If that is true, shouldn't these celebrations be more reserved? Shouldn't the big party be held up for the day we finally kill Keith Olbermann?

    May 4, 2011 at 4:49 pm |
  7. ezgojoe

    I admit that I was disturbed to see the size of the crowd drinking and carousing over the death of Osama Bin Laden. There couldn't possibly been enough booze and joints for a group that large.

    May 4, 2011 at 4:37 pm |
  8. Renae

    I think the entire article was not about condemning those for celebrating his death. It was just his take on things. I myself am relieved he is gone because he was an evil man. People who are happy over his death, fine you can be. Thats the great thing about our country, you are free to express how you feel. If it brings closure to people, thats wonderful. But me personally, I was raised to not celebrate death. Unfortunately, he was an evil man where people feel a need to celebrate his demise & its not wrong to feel that way. It is sad that a human being had to die because of how evil a person he was. Hate does not resolve hate.

    May 4, 2011 at 4:22 pm |
  9. MarkG.

    My issue is more practical than spiritual. For those that believe that Guantanamo Bay's existence is recruiting fodder for Islamic extremists, might the footage of the Americans dancing in the streets not do the same? Personally, I feel like this whole Bin Laden thing should be treated the way Barry Sanders treated a touch down. Hand the ball to the ref and walk to the sidelines. Nothing to dance about. Good job done.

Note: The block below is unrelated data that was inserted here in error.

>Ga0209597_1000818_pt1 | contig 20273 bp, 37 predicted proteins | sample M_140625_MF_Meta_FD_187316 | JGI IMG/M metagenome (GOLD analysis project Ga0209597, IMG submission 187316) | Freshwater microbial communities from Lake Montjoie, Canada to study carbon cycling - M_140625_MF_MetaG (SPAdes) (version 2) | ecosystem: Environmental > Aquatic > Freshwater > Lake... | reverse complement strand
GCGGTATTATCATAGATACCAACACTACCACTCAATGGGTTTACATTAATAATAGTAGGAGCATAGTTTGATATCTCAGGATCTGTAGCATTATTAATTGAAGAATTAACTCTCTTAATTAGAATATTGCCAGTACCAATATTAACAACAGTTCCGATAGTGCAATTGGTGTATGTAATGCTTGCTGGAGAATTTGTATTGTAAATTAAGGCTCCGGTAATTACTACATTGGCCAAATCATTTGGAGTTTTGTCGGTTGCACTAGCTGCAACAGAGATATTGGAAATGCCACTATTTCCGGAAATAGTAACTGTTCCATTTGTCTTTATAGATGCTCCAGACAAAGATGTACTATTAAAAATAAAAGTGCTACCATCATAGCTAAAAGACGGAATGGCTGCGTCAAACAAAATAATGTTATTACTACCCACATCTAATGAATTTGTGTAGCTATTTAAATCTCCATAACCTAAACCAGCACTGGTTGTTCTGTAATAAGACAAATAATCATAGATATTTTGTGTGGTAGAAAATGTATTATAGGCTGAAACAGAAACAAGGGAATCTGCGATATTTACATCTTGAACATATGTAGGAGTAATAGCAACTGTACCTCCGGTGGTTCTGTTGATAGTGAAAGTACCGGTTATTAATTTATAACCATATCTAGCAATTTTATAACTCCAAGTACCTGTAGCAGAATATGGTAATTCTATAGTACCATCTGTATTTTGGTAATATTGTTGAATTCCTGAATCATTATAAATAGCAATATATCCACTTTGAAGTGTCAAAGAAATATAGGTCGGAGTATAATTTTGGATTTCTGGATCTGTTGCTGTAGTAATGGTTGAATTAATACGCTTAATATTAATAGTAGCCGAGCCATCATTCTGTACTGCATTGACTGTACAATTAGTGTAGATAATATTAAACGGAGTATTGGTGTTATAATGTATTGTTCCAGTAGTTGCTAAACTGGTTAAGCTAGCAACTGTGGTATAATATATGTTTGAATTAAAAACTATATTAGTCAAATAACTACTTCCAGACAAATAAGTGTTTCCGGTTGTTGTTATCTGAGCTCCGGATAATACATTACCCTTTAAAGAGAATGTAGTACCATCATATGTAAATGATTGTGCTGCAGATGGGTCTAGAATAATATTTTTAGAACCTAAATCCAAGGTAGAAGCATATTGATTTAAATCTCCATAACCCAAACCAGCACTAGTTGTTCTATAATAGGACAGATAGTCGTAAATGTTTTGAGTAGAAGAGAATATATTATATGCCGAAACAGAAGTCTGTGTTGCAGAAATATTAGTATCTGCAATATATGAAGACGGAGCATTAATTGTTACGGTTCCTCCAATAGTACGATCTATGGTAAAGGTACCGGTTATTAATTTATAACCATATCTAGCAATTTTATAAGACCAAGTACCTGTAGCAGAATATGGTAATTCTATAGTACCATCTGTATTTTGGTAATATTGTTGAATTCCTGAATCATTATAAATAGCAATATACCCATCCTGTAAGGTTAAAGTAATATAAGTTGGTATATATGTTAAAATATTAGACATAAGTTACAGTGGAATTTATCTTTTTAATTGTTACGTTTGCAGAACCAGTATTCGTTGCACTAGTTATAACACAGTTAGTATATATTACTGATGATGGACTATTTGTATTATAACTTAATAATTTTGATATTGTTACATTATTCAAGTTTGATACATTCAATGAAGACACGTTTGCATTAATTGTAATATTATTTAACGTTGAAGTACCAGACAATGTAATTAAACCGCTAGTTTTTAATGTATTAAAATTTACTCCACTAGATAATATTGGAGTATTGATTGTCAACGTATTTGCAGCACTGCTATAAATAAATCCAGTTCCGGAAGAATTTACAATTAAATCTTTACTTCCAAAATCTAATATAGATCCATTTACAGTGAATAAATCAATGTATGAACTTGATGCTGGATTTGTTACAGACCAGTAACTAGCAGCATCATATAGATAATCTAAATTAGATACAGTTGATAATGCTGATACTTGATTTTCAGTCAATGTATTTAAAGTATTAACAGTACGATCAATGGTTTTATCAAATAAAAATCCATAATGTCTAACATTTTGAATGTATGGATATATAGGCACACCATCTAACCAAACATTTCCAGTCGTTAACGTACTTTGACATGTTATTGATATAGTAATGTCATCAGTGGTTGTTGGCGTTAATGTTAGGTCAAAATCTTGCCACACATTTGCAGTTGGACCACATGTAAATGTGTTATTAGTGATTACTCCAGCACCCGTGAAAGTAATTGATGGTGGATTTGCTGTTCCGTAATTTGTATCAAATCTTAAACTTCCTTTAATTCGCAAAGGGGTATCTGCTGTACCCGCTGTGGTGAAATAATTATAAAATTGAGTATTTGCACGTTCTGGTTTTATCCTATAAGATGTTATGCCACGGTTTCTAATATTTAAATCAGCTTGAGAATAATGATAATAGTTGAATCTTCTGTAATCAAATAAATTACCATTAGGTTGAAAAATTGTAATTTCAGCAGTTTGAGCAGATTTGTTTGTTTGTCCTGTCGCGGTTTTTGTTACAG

May 4, 2011 at 4:01 pm |
  10. isiahoa

    Professor, while your comments are duly noted, common sense should also tell you that there is nothing the United States can do to make herself likable by "this part of the world". And as Bin Laden had previously indicated, they make no distinction between military and civilian targets. It is also quite appalling and shocking for liberal minded people like you, to ignore the fact that if Al Qaeda members came across you sir, they will have absolutely no qualms decapitated your liberal self and posting the event online. And you say the celebrations were morbid? Really?....come on!

    May 4, 2011 at 2:50 pm |
    • purs

      yes, but the question is whether you want to exist on the level of people who post decapitations online.

      when i heard about this, i felt very little besides: why are they making such a big deal about this and making him a martyr? this is exactly what people with the suicide-bombing mentality aspire toward – this is almost perverse glorification. i also thought how insulting it is to the people of my city (NYC) to call the death of one man closure or justice. it is simple-minded and naive to expect that this death will have any lasting uplifting effect beyond the first few days. then what?

      May 4, 2011 at 4:03 pm |
  11. Fanfaron

    Baloney! Just another attempt to de-radicalize Islam.

    May 4, 2011 at 2:48 pm |
  12. Rockstar27

    The author of this article can go pound sand! I will celebrate bin laden's death as long as I'm breathing. People like him don't deserve to live. I will not be somber about his demise. His death may fuel more attacks but the US has proven we will pursue justice until it is served, whether by trial or by execution. USA!